To usher in an age of AI, far greater collaboration across different disciplines and geographies is needed. It’s important to remember that while AI has great promise, it’s not simply ‘plug and play.’ The use of AI in healthcare will necessitate purpose-built platforms that are not only technologically advanced but scientifically nuanced. Such platforms will require huge volumes of accurate, varied, multi-disciplinary data, along with many years of training and algorithm-building by human ‘masters.’
The scientific nuance Dr. Wilson mentions will be key to how wearables are used in clinical trials and experiments. Researchers are already using wearables to track patients in clinical trials for diseases like Parkinson’s or heart disease. If these researchers are using an AI platform to monitor subjects and notice, for example, that some of the subjects in a particular area are experiencing particularly strong tremors, the AI needs to be smart enough to consider a range of options as to why this could be. Are the tremors happening at regular intervals? Do they happen whenever people are on the move? If so, perhaps the reason is that these subjects live in an area with cobbled streets, and driving or cycling produces lots of non-Parkinson’s related tremors. The ability to delve into the data and ask these contextualizing questions on a mass scale is the key to unlocking hugely beneficial insights.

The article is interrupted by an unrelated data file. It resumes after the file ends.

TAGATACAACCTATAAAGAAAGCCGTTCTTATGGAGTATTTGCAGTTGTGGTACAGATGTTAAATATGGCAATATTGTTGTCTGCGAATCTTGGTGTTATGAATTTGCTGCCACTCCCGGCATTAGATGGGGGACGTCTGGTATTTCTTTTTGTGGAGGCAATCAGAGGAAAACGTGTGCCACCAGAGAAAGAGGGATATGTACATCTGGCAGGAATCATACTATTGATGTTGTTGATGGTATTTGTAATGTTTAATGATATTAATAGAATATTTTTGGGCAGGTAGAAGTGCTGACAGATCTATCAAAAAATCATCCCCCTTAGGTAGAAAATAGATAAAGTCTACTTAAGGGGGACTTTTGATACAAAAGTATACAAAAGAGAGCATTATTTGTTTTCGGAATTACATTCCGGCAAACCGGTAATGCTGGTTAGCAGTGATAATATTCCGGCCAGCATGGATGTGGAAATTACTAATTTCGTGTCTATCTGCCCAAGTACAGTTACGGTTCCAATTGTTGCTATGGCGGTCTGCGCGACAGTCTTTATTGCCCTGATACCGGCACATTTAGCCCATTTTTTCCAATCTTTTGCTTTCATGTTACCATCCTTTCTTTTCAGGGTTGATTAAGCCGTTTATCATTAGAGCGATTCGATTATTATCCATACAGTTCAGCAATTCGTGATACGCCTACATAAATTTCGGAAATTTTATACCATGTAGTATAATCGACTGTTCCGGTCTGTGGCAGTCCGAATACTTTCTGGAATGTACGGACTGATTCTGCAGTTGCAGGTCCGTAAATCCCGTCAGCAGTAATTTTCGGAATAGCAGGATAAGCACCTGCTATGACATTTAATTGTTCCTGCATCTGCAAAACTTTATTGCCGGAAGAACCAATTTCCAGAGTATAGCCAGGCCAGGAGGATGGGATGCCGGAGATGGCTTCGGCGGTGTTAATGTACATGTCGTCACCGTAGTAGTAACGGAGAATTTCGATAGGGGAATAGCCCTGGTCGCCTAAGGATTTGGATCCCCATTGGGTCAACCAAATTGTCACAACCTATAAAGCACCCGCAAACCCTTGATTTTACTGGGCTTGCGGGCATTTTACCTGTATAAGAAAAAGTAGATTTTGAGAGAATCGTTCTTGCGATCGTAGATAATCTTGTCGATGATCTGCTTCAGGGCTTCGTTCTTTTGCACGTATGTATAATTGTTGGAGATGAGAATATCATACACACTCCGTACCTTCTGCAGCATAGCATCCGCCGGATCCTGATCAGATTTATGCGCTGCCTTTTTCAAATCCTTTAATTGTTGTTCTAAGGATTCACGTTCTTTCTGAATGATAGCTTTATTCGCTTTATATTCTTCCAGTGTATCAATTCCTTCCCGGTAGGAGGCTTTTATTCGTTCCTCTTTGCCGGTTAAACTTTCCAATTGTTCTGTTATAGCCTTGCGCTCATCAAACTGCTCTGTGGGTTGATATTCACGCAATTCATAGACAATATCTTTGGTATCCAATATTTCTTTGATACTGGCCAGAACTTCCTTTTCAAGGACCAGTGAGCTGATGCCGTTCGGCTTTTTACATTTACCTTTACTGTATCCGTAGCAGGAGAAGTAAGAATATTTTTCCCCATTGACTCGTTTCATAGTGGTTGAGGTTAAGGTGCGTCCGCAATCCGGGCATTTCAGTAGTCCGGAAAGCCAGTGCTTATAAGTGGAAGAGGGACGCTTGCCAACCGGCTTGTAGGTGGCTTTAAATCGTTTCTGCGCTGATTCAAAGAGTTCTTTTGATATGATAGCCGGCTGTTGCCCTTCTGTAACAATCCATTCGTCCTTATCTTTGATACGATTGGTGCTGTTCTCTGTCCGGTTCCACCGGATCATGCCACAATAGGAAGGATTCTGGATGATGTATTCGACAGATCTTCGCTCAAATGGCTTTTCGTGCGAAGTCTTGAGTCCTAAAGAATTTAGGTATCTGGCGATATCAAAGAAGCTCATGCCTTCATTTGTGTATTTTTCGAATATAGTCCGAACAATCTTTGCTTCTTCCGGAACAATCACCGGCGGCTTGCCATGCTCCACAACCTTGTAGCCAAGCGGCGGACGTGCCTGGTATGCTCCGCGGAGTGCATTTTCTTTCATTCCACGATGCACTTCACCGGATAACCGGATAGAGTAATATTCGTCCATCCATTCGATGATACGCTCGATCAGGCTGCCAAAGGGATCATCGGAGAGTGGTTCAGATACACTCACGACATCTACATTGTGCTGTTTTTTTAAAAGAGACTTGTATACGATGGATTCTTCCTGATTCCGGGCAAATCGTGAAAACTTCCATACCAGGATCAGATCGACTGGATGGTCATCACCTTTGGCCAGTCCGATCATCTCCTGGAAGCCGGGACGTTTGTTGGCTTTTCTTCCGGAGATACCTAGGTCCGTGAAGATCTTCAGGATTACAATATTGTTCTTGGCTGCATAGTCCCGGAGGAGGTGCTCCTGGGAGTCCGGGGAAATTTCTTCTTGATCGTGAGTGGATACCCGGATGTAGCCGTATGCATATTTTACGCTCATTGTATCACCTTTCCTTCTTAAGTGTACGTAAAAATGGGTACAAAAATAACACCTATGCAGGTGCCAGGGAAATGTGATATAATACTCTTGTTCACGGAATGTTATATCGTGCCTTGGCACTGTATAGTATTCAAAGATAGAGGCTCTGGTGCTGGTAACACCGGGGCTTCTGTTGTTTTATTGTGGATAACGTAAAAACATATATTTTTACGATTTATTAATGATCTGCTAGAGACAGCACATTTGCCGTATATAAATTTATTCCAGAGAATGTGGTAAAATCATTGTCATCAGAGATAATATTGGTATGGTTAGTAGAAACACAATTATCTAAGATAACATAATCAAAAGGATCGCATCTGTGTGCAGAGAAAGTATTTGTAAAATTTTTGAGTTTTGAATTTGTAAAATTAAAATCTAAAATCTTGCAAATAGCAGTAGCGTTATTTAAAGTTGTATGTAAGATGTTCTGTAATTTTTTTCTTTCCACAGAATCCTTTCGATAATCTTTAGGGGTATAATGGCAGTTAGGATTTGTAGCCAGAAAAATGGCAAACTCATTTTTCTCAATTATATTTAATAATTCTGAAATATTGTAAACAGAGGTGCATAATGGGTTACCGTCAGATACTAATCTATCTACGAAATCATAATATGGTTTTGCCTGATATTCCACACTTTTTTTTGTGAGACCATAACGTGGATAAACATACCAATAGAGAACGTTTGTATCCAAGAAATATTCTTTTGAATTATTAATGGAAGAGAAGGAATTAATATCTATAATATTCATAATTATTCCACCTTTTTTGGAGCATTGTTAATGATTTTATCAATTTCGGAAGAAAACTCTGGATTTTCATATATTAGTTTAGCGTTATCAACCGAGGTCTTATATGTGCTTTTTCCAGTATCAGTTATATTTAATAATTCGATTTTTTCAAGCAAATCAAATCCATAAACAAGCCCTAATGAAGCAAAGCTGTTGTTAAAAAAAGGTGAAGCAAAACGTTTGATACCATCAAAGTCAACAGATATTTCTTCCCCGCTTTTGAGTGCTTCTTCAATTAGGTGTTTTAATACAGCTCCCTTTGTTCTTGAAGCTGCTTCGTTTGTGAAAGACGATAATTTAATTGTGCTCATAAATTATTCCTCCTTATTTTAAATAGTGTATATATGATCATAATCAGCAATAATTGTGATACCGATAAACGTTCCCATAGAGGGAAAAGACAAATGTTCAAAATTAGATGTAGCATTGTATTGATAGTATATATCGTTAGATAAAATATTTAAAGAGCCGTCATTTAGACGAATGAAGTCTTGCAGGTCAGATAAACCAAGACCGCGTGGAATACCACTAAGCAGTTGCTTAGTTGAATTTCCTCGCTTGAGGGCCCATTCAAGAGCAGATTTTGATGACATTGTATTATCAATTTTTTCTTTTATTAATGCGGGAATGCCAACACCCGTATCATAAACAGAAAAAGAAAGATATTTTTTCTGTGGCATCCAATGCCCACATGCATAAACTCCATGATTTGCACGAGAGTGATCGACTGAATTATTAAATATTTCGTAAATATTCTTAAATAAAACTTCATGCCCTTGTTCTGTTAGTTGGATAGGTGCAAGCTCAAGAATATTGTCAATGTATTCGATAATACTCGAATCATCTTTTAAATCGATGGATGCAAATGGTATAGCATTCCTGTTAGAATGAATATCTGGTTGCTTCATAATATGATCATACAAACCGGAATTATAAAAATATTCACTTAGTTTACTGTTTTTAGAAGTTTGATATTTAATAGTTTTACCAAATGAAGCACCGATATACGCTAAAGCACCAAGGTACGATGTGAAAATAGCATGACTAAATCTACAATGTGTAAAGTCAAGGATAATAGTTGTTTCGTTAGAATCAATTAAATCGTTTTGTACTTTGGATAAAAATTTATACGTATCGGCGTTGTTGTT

The opportunity for medical breakthroughs thanks to mass real-world wearable data is huge. Smartwatches and other devices could provide researchers with both higher quality and higher volume data on patients than ever before – provided they are given the chance to properly interrogate it. However, there are numerous stumbling blocks that need to be addressed before that becomes a reality, including the need for far greater collaboration and the deployment of purpose-built platforms to manage the deluge of data. Without addressing these issues, wearables will remain tools that benefit individuals but won’t transcend to the societal level.